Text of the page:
6290148 Fuel Injection Nozzle Delay 38 36 15,24,10 24,10
6290196 Holding Device for Surgical Instrument 3 7 7,17,4,35 3,7, 17
6293565 Roller Hockey Skate 9 35 31 2,21,24,35 – 17,14,3
6296160 Clothes Hanger 31 33 36 19,1,31 32,26,12,17 8,5
6298993 Diaper Bag 33 12 35 7 15,34,1,16 14,4,15,22 1,2
6299550 Golf Ball 3 9 13,4,8 13
6303074 Rotor for Molten Metal Pumping 7 5 19 1,7,4,17 35 17
6305305 Kneeboard 3 10 17,10,4 17
6306040 Telescopic Baton 7 36 26,1 1,15
H1947 Expandable Police Baton 33 14 3 1,17,13,12 1,15,8,35 1,7,17
GB2303376 Pigment Ink 13 26 15,32,35 35,24
GB2303439 Gas Turbine Combustor 13 35 35,30,34,2 35
GB2303469 Vehicle Speed Limiter 24 31 36 – 19,1,31 19
GB2303510 Radar Wheel Detector 30 27 21 27,34,2,40 19,22,31,2 19,28
GB2307485 Bubble Generator 15 10 2,16,19 4,18
GB2309876 Ultraviolet Water Treatment 36 30 22,19,29,40 2
GB2312704 Lifting Offshore Platforms 1 30 22,21,27,39 22
GB2315973 Plant Watering System 23 17 21,36,39,31 31
GB2315980 Sports Shoe 12 8 7,2,35 2,35
GB2315994 Rainwater Collection for Automobiles 26 7 15,20,29 25
GB2316044 Vehicle Wheel Trim 10 33 1,28,3,25 1,15
GB2350145 Escape Ladder Assembly 33 35 15,34,1,16 15
GB2350268 Packet Data Transmission 24 27 10,28,23 10
WO 01/13760 Hyperaemia Comb 7 5 1,7,4,17 17,4
WO 01/70445 Airbag Deployment Trim Piece 28 3 5,16,26,28 5,26

Of the patents analysed, the net effectiveness of the Matrix was calculated as 48%. In other words, in 48% of inventive problem situations, the Matrix in its current form would have enabled the inventor to reach the eventually patented solution.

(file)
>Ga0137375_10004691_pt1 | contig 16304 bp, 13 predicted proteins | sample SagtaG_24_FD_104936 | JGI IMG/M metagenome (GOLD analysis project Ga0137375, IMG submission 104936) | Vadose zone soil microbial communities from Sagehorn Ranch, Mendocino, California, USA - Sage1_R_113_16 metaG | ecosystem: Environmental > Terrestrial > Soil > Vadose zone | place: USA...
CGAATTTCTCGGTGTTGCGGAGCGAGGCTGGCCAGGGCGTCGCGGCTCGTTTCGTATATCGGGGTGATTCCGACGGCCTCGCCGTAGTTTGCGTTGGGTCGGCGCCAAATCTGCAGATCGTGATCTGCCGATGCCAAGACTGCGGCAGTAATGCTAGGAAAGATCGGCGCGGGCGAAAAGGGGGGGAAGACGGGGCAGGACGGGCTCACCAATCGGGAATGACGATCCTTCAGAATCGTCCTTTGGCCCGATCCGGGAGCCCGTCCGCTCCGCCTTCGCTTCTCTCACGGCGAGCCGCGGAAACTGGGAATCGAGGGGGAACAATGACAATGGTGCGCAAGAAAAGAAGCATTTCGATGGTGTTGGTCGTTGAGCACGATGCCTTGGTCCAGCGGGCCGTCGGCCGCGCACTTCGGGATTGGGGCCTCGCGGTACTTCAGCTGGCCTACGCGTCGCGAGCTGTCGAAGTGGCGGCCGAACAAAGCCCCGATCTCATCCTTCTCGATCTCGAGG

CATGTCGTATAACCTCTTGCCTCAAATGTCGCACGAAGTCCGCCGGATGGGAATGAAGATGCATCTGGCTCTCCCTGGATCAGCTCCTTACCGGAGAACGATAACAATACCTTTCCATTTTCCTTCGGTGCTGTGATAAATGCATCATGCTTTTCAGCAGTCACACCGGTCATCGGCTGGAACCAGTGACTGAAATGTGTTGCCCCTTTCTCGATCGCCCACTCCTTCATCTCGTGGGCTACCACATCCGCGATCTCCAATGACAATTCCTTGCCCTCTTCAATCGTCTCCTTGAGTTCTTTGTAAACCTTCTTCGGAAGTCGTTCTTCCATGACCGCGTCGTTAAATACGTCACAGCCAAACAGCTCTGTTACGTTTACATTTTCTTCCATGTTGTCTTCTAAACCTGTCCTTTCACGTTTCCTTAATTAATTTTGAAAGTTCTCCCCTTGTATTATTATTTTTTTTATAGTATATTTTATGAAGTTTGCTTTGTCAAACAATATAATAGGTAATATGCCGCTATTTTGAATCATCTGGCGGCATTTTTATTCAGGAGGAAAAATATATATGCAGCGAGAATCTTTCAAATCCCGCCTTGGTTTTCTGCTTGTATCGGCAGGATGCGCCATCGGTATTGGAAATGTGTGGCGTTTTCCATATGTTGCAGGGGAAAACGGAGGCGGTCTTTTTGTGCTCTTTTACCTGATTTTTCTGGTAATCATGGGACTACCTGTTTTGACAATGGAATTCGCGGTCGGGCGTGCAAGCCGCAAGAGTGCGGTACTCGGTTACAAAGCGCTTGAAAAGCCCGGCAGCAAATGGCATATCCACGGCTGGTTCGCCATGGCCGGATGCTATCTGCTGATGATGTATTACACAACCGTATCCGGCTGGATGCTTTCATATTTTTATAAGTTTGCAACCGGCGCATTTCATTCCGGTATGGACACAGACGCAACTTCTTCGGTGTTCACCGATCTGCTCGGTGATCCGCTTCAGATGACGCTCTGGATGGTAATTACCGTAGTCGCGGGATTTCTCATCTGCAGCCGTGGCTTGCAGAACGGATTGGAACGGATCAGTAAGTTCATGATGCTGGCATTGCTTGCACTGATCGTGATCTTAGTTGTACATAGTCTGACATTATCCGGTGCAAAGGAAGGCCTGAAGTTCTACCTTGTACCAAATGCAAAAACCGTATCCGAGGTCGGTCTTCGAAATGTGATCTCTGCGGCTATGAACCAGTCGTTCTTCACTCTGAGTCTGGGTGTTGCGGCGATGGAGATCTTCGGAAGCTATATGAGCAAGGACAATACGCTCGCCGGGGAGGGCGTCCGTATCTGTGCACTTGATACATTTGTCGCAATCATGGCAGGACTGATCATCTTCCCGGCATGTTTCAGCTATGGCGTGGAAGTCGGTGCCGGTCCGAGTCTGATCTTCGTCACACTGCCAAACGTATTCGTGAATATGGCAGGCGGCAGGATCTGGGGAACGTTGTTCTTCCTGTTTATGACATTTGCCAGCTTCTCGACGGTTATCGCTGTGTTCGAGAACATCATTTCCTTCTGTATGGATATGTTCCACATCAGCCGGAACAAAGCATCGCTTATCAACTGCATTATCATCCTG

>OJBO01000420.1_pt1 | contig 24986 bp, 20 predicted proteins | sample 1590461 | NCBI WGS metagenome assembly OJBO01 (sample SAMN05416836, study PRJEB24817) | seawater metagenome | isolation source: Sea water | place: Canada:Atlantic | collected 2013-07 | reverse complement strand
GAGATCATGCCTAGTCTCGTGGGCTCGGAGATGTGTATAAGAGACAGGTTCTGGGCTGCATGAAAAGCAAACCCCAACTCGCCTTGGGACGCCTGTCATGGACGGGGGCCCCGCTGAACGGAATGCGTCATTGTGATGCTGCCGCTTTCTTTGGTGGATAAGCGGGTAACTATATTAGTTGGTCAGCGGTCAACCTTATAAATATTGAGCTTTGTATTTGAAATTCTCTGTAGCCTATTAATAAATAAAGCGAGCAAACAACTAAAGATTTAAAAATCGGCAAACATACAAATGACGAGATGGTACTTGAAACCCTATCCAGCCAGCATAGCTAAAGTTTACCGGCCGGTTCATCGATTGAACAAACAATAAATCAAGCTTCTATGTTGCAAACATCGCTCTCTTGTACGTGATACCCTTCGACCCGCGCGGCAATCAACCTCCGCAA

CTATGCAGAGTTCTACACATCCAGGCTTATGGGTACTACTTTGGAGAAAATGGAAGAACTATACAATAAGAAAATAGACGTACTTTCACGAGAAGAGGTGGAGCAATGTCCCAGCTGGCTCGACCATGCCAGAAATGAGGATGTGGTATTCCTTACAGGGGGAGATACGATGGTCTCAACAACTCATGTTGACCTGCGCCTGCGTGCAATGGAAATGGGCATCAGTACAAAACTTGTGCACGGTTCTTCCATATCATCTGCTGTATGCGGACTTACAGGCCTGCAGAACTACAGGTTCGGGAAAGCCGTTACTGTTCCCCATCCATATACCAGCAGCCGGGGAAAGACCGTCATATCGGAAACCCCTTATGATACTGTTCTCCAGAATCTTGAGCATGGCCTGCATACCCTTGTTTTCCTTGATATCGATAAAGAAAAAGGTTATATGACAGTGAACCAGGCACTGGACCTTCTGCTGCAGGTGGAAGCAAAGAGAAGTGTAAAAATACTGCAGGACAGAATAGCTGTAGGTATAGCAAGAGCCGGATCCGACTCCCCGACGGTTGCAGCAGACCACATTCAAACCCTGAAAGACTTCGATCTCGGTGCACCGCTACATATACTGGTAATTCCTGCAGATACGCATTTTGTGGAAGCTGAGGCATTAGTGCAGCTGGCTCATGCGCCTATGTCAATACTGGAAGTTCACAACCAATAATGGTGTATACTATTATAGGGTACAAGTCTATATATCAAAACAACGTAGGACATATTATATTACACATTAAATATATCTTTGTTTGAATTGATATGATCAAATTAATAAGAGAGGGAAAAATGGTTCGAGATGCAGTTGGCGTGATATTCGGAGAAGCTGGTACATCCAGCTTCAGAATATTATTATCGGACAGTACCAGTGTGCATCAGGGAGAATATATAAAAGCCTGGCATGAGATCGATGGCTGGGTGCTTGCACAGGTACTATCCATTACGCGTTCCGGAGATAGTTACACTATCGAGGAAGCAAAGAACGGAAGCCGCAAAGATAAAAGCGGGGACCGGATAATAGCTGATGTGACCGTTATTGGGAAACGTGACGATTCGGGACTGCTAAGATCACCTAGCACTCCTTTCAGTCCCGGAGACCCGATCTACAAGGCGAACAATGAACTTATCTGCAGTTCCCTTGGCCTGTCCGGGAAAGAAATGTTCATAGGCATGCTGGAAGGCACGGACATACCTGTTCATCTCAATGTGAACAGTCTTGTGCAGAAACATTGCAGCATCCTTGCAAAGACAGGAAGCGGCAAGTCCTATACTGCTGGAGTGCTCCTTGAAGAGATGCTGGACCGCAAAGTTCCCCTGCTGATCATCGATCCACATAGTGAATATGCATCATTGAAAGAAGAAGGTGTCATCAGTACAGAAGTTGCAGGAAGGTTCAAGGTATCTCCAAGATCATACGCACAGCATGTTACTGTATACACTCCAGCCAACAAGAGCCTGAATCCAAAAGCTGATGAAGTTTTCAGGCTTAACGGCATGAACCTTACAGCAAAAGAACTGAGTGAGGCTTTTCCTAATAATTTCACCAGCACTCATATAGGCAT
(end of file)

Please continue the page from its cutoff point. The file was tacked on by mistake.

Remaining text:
Conclusions

The classical TRIZ Contradiction Matrix was assembled from primarily mechanically biased patents from twenty or more years ago. While the sample here is of a significantly smaller size than the original analysis, it is nevertheless sufficient to allow some statistical comparison to be made. The 48% success rate, although lower than some estimates (higher than others, however) should give us at least some confidence that the Matrix is still relevant for mechanical problems. The most significant shifts in thinking appear to come through increased use of Principle 23, Feedback, and to a lesser extent 25, Self-Service – and these now appear to be somewhat under-represented in the classic Matrix. Conversely, while the Matrix suggests Principle 22, Blessing In Disguise relatively frequently, the patents analysed suggest it has rarely been utilized. In terms of the 39 parameters contained in the Matrix, it was evident throughout the monitoring of the patents that parameter 31’Object Generated Harmful Effects’ was used in a relatively high number of cases. The parameter has to be used to wrap up a wide variety of issues (safety, noise, environmental harm, etc), which would ideally be handled by introducing more parameters into the Matrix.